Locke builds his case on fear of religious persecution. When there is a risk that some will ‘persecute, torment, destroy and kill other men upon pretence of religion’[11], the most pressing need is to persuade them not to; and the most urgent step is to remove the means of force from the hands of those in ecclesial authority. Locke therefore opens the Letter Concerning Toleration with the case that ‘I esteem it above all things necessary to distinguish exactly the business of civil government from that of religion, and to settle the just bounds that lie between the one and the other’[12].

There follow reasons why ‘the care of souls cannot belong to the civil magistrate’, almost a mantra in this section of the Letter. First, the civil magistrate has no more responsibility for others’ souls than belongs ‘to other men’: his magisterial authority is impotent to affect the well-being of souls. Second, the magistrate’s power ‘consists only in outward force; but true and saving religion consists in the inward persuasion of the mind, without which nothing can be acceptable to God’. Finally, even if force could compel genuine change of mind, ‘yet would not that help at all to the salvation of ... souls’. This is because, given the difficulty of knowing for certain which creed is right, even a genuine assent to externally imposed doctrine would be too risky if people undertook it ‘under the necessity to quit the light of their own reason, and oppose the dictates of their own consciences’[13]. Ecclesial authority holds, as its highest sanction, the power of excommunication[14]; but no physical force can be employed, both because the horror of ‘fire and faggot’[15] is so terrible as to make its avoidance ‘above all things necessary’, and because in any case the kinds of coercion available to those who take up physical force will not produce the willing assent which genuine religious persuasion requires.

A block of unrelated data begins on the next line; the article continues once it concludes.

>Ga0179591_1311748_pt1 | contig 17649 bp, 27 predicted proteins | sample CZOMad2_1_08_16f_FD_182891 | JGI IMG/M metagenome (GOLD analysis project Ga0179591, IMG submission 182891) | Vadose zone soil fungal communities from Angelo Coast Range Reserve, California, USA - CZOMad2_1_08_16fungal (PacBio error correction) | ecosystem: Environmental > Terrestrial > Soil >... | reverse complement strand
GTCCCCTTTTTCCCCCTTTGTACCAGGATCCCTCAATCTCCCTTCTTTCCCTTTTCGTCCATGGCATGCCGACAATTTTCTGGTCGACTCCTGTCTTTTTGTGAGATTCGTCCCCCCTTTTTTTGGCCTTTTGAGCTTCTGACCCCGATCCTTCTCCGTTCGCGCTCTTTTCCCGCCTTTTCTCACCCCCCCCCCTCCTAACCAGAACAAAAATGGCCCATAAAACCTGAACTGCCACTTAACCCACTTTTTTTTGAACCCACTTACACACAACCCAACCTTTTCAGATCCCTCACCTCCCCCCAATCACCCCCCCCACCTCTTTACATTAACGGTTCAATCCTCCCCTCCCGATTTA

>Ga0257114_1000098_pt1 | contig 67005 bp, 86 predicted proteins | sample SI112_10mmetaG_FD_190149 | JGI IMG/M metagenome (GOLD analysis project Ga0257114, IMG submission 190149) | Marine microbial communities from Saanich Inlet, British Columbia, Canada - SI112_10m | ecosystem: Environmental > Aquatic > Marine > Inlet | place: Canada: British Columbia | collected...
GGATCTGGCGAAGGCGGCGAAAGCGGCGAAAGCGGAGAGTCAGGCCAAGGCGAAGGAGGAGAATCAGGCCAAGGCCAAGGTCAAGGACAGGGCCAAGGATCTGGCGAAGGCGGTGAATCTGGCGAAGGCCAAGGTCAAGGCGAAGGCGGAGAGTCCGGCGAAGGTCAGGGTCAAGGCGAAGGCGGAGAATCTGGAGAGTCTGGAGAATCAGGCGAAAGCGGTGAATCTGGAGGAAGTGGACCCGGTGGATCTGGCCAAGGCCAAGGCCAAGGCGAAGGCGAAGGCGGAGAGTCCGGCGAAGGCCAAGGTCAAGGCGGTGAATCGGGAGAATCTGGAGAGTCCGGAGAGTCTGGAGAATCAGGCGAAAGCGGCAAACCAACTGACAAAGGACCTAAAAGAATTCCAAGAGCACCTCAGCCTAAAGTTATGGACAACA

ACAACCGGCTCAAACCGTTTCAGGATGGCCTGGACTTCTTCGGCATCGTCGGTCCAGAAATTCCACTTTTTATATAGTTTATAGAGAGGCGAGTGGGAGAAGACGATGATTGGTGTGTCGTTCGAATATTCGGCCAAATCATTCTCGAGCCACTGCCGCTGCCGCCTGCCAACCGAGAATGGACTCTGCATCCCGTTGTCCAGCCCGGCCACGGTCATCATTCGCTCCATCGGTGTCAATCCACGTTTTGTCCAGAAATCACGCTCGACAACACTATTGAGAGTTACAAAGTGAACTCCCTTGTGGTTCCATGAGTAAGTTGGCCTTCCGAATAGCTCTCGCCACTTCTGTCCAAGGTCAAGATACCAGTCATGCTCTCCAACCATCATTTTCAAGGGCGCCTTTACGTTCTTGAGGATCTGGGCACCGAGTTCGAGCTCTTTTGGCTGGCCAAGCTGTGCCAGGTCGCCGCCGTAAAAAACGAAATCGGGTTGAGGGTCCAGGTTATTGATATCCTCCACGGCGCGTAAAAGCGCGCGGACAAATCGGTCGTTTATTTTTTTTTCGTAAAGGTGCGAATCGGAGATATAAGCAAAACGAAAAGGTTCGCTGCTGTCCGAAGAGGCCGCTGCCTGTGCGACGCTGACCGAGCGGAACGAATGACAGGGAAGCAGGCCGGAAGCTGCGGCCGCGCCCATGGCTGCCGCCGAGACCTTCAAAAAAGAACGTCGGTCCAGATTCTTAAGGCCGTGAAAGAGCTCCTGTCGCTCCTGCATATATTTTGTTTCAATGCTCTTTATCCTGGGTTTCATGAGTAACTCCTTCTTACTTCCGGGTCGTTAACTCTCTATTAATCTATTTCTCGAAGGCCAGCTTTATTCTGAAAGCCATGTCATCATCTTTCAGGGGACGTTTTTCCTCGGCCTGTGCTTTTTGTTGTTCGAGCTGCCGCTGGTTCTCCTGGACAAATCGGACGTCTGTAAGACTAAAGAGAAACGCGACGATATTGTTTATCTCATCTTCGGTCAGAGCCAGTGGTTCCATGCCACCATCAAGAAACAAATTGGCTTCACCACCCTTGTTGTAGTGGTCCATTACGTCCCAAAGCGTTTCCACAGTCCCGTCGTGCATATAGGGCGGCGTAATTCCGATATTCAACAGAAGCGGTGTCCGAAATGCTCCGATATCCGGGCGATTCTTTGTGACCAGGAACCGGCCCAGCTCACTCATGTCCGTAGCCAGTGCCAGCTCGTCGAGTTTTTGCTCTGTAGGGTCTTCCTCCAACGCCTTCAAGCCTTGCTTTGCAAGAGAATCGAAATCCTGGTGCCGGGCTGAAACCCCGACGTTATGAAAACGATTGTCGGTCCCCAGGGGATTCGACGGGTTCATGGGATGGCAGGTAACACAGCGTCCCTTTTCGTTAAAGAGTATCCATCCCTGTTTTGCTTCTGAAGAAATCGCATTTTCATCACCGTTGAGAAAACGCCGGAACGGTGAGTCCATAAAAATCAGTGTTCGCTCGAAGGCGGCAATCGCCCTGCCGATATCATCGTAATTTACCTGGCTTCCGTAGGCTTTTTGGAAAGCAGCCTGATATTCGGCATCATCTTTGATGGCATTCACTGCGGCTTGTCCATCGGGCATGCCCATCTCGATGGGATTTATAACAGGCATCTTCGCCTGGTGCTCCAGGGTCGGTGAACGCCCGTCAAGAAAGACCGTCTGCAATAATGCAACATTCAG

The theme of making the means appropriate to the desired change is developed at length. In Locke’s version of the ‘Sticks and stones may break my bones’ argument, he explores a contrast between ‘inner’ persuasion and ‘outer’ force, inner ‘conviction’ and outward ‘show’. Belief and conscience are internal; force, coming from outside the self, can have no genuine bearing on one’s inner beliefs or the workings of conscience: ‘Confiscation of estate, imprisonment, torments, nothing of that nature can have any such efficacy as to make men change the inward judgment that they have framed of things’[16]. Similarly, the inner conviction which makes up religious belief must be understood separately from the outward acts which fulfil its requirements:

But as in every Church there are two things especially to be considered — the outward form and rites of worship, and the doctrines and articles of faith — these things must be handled each distinctly, that so the whole matter of toleration may the more clearly be understood’[17].